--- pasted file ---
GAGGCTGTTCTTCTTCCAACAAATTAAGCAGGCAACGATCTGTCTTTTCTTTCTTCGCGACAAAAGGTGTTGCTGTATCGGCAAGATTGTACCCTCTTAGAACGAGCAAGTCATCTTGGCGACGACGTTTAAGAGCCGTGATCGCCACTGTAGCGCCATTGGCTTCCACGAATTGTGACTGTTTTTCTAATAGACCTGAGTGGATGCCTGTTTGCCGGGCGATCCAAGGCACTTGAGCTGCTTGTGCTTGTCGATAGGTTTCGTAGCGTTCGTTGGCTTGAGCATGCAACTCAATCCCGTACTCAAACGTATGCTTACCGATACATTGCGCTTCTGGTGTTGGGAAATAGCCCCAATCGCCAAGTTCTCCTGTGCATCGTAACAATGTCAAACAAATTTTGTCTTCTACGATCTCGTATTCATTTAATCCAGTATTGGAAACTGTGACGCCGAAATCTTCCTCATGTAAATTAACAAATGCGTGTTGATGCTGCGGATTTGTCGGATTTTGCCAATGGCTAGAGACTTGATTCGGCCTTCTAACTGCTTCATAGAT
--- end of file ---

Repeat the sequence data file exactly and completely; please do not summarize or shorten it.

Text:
GAGGCTGTTCTTCTTCCAACAAATTAAGCAGGCAACGATCTGTCTTTTCTTTCTTCGCGACAAAAGGTGTTGCTGTATCGGCAAGATTGTACCCTCTTAGAACGAGCAAGTCATCTTGGCGACGACGTTTAAGAGCCGTGATCGCCACTGTAGCGCCATTGGCTTCCACGAATTGTGACTGTTTTTCTAATAGACCTGAGTGGATGCCTGTTTGCCGGGCGATCCAAGGCACTTGAGCTGCTTGTGCTTGTCGATAGGTTTCGTAGCGTTCGTTGGCTTGAGCATGCAACTCAATCCCGTACTCAAACGTATGCTTACCGATACATTGCGCTTCTGGTGTTGGGAAATAGCCCCAATCGCCAAGTTCTCCTGTGCATCGTAACAATGTCAAACAAATTTTGTCTTCTACGATCTCGTATTCATTTAATCCAGTATTGGAAACTGTGACGCCGAAATCTTCCTCATGTAAATTAACAAATGCGTGTTGATGCTGCGGATTTGTCGGATTTTGCCAATGGCTAGAGACTTGATTCGGCCTTCTAACTGCTTCATAGAT